Cultivation and uses

It may be propagated by cuttings and grafting as well as by seed. They grow rapidly in a rich soil, but are subject to the attacks of many insect enemies.

It is recommended as an ornamental tree when the mass of foliage or a deep shade is desired; no native tree surpasses it in this respect. It is often planted on the windward side of an orchard as a protection to young and delicate trees. It is cultivated at least as far north as Juneau, Alaska.

The foliage and flowers are both edible, though many prefer only to eat the tender young leaves. It is a beneficial species for attracting pollinators as well.

Cultivars include 'Nova', 'Duros' (with an upright crown), and the conic-crowned 'Redmond'.

Wood and bark

The wood is pale brown, sometimes nearly white or faintly tinged with red; light, soft with fine close grain; clear of knots but does not split easily. It is sold generally under the name basswood, but is sometimes confounded with tulip-wood and then called white-wood, and is largely used in the manufacture of wooden-ware, wagon boxes and furniture. It has a density of 0.4525. This makes it valuable in the manufacture of wooden-ware, cheap furniture, bodies of carriages; it is also especially adapted for wood-carving. Bees produce excellent honey from its blossoms. The inner bark is very tough and fibrous, used in the past for making ropes. It is a common wood for use in the production of solid body electric guitars, where it is considered an analouge for aspen and poplar, because it is light, strong and resonant, though it is usually used for guitars that will be painted an opaque color, because it's lack of notable grain makes it an unattractive candidate for transparent finish.

Medicinal Uses

Although Tilia cordata is believed to be stronger, T. americana is also used medicinally. The dried flowers are mildly sweet and sticky, and the fruit is somewhat sweet and mucilaginous. Linden tea has a pleasing taste, due to the aromatic volatile oil found in the flowers. The flowers, leaves, wood, and charcoal (obtained from the wood) are used for medicinal purposes. Active ingredients in the linden flowers include flavanoids (which act as antioxidants), volatile oils, and mucilaginous constituents (which soothe and reduce inflammation). The plant also contains tannins that can act as an astringent.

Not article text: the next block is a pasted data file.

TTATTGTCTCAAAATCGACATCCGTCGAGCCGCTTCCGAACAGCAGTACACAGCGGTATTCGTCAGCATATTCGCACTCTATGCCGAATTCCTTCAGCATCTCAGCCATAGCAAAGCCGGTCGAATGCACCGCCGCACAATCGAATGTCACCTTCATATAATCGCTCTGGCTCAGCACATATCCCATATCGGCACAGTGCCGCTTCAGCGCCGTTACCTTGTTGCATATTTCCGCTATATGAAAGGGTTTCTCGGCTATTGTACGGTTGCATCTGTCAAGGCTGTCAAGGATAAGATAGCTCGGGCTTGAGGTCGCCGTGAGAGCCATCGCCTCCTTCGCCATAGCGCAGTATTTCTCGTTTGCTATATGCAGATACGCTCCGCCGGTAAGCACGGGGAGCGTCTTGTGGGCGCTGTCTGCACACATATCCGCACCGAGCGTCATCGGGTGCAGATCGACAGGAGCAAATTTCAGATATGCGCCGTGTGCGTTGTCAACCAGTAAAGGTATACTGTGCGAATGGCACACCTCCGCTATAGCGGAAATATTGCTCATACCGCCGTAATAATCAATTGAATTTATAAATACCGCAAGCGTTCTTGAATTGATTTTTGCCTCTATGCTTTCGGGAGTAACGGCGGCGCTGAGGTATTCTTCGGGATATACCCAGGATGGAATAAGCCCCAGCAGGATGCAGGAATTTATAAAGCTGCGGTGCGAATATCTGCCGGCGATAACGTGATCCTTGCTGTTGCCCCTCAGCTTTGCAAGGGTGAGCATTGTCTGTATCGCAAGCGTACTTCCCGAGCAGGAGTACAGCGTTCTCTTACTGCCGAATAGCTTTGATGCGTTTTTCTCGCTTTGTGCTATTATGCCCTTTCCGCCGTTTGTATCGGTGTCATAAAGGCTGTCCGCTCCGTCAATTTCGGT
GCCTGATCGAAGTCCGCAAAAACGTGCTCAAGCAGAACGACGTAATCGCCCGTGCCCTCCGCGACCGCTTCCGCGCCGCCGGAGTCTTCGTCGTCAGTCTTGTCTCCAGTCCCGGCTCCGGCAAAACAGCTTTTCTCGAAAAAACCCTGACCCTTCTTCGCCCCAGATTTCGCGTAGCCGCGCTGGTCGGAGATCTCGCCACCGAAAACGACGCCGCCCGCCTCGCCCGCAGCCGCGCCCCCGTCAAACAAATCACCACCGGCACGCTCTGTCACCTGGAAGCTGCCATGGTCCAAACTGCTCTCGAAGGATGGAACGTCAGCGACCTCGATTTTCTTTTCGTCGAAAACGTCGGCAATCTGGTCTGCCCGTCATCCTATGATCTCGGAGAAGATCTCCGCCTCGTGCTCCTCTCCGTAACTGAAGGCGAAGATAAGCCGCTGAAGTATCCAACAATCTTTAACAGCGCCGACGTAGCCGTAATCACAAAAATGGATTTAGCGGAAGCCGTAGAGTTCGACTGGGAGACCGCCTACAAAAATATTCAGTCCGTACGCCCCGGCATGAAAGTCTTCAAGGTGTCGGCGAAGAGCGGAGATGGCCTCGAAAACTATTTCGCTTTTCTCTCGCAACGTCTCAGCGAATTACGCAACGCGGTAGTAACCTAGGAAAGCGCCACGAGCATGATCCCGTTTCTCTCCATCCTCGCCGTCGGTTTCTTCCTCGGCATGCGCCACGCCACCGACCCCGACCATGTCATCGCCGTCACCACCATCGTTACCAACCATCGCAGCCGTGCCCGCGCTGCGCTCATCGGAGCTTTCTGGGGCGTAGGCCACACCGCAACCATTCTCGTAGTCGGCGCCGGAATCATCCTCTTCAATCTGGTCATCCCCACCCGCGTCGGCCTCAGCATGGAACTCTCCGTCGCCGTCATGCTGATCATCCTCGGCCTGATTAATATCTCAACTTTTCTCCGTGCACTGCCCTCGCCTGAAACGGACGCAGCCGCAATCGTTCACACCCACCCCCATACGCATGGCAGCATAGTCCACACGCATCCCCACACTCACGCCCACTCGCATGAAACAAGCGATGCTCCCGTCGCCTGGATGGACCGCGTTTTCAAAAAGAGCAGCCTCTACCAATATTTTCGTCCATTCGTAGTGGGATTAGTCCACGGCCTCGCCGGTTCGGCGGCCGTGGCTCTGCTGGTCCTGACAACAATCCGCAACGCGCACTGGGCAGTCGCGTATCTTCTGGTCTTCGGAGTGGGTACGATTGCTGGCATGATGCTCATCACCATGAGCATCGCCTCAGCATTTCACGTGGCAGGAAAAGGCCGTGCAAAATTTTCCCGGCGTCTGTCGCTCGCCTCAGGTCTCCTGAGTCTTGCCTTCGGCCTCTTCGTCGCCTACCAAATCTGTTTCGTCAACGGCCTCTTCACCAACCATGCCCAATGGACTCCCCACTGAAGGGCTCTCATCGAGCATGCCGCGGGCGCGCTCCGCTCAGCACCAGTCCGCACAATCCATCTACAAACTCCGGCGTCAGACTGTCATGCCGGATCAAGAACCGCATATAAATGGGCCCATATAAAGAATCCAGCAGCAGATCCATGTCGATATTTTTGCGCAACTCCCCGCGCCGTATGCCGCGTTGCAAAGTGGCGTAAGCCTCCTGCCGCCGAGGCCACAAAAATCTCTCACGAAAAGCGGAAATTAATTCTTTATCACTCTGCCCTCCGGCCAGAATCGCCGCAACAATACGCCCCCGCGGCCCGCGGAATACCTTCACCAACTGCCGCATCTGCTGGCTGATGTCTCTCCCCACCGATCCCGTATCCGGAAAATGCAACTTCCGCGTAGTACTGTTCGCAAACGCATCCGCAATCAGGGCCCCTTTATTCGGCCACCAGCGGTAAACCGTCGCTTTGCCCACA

Linden flowers are used in colds, cough, fever, infections, inflammation, high blood pressure, headache (particularly migraine), as a diuretic (increases urine production), antispasmodic (reduces smooth muscle spasm along the digestive tract), and sedative. The flowers were added to baths to quell hysteria, and steeped as a tea to relieve anxiety-related indigestion, irregular heartbeat, and vomiting. The leaves are used to promote sweating to reduce fevers. The wood is used for liver and gallbladder disorders and cellulitis (inflammation of the skin and surrounding soft tissue). That wood burned to charcoal is ingested to treat intestinal disorders and used topically to treat edema or infection, such as cellulitis or ulcers of the lower leg.

See also

Bois Blanc Island (Michigan)

References